Competency Difference between an Associate and Baccalaureate Degree in Nursing Annie M. Swiatek
Grand Canyon University- NRS-430V Professional Dynamics
Competency Difference between an Associate and Baccalaureate Degree in Nursing Florence Nightingale, was the first women that is recognized with founding modern nursing and creating the first educational system for nurses. (Creasio, Friberg 2011) The nursing profession has improved considerably over the years with different educational opportunities that individuals can choose from. There is a clear difference in competency levels between the Associate degree and the Baccalaureate degree (BSN) in nursing. With this being said, the BSN degree nurse provides more leadership skills, critical thinking skills, and patient safety skills then the nurse with an Associate degree. The case scenario that will be presented will also show why having a BSN degree increases the competency level as opposed to just having an Associate degree. Leadership Skills
“Leadership is the art of leading others to deliberately create a result that wouldn’t have happened otherwise”. (Posted on April 19, 2013 by Search Inside Leadership Institute.) Mildred Montag began a movement in 1951 and altered the pattern of education of nursing students. “Based on her doctoral thesis Education of Nursing Technicians (1951), Montag proposed education for a new kind of nurse, a nursing technician.” (Montag, 1951 p. 6). The student would be educated thru a community or junior college and would start at an “intermediate functions requiring skill and some judgment” (Montag, 1951 p 6). Basically the function of this type of nursing student would be (1) giving general nursing care with supervision (2) assisting in the planning of nursing care for patients (3) assisting in the evaluation of the nursing care plan (Montag, 1951). There was no plan on the Associate degree being a leadership role for nursing. In other words, this was to be a role in which this nurse be supervised by a nurse that had a BSN in nursing. Already, there is a difference seen in the two types of degree programs. Critical Thinking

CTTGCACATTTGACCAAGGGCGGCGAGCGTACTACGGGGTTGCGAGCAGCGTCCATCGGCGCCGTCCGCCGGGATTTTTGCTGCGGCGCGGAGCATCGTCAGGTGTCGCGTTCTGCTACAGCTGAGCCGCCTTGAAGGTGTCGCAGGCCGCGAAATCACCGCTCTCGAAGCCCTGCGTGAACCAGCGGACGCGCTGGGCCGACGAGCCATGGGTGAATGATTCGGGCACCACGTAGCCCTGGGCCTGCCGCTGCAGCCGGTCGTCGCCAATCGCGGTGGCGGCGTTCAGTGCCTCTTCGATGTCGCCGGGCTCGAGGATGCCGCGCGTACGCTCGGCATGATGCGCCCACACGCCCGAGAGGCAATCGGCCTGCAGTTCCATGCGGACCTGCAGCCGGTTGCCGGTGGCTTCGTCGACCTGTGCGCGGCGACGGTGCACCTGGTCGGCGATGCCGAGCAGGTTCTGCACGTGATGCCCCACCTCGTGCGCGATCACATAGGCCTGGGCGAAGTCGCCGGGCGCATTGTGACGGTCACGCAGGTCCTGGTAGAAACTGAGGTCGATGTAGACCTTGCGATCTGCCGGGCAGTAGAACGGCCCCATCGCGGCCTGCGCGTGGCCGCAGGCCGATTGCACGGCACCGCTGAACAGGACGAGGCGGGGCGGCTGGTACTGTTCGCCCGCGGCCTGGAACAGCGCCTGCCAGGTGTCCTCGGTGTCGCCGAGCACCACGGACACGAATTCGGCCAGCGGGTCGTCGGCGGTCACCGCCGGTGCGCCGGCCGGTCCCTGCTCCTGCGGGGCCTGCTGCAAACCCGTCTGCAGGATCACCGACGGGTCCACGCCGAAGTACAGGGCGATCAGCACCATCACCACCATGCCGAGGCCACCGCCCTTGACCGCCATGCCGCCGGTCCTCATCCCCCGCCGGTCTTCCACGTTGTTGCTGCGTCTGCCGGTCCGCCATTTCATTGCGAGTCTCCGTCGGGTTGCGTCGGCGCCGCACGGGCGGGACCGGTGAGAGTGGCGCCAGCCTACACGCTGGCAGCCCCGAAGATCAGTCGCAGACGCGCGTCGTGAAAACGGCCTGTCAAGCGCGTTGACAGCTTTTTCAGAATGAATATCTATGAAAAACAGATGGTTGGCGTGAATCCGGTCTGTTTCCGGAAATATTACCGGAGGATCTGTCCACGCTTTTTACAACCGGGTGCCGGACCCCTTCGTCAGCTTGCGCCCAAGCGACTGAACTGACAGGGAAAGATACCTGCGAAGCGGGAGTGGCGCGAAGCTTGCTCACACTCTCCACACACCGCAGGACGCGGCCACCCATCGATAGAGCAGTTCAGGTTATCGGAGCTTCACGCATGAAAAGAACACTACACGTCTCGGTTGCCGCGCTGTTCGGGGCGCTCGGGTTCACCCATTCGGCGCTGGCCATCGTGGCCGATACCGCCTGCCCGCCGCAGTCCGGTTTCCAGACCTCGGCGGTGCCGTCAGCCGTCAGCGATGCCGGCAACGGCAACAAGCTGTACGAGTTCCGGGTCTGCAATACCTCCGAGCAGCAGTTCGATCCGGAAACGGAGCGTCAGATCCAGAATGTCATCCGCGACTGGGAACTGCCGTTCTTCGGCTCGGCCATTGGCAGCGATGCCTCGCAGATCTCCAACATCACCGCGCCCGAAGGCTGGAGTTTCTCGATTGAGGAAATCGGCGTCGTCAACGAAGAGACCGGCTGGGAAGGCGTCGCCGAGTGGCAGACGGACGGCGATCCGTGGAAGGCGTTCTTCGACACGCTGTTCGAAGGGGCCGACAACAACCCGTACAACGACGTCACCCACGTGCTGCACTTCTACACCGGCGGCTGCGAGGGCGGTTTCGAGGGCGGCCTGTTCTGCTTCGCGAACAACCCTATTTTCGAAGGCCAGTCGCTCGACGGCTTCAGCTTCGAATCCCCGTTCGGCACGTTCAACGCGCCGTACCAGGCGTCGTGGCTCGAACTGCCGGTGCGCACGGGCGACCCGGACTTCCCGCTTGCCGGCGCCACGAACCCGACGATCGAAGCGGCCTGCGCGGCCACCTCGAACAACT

A nurse that has a BSN has a better understanding about the use of critical thinking when making nursing decisions. Critical thinking is described as “disciplined thinking that is clear, rational, open-minded, and informed by evidence” (Dictionary.com). Nurses use critical thinking everyday with their patients by creating a diagnosis, planning, implementing, and evaluation of their patients care. This evidence can be seen in the test NLN Task Force on Competencies of Graduates (1979) where there were differences noticed by the different levels of nursing education. This test was performed with nursing students who were in a BSN program and other students who were in an Associate program. The greatest differences between these two programs were in the cognitive area of thinking. The findings were that the students with a BSN had a higher cognitive area making it possible to have better critical thinking skills then the Associate degree nursing student. Besides the differences, there was also similarities found in the testing with the two degrees mentioned. The similarities were in the psychomotor areas of both the students in the BSN and Associate degree programs. Some examples of psychomotor skills in nursing are taking blood pressures, drawing up insulin, administering subcutaneous or intramuscular injections, and performing head to toe assessment on patients. Both of these skills are important in nursing but the critical thinking is one that is used to make decisions regarding the patient’s care and the outcome of that decision. Patient Safety. Patient safety should always be a high priority in the nursing field whether you are a nurse with an Associate degree or a BSN. Research shows “lower mortality rates, fewer medication errors, and...
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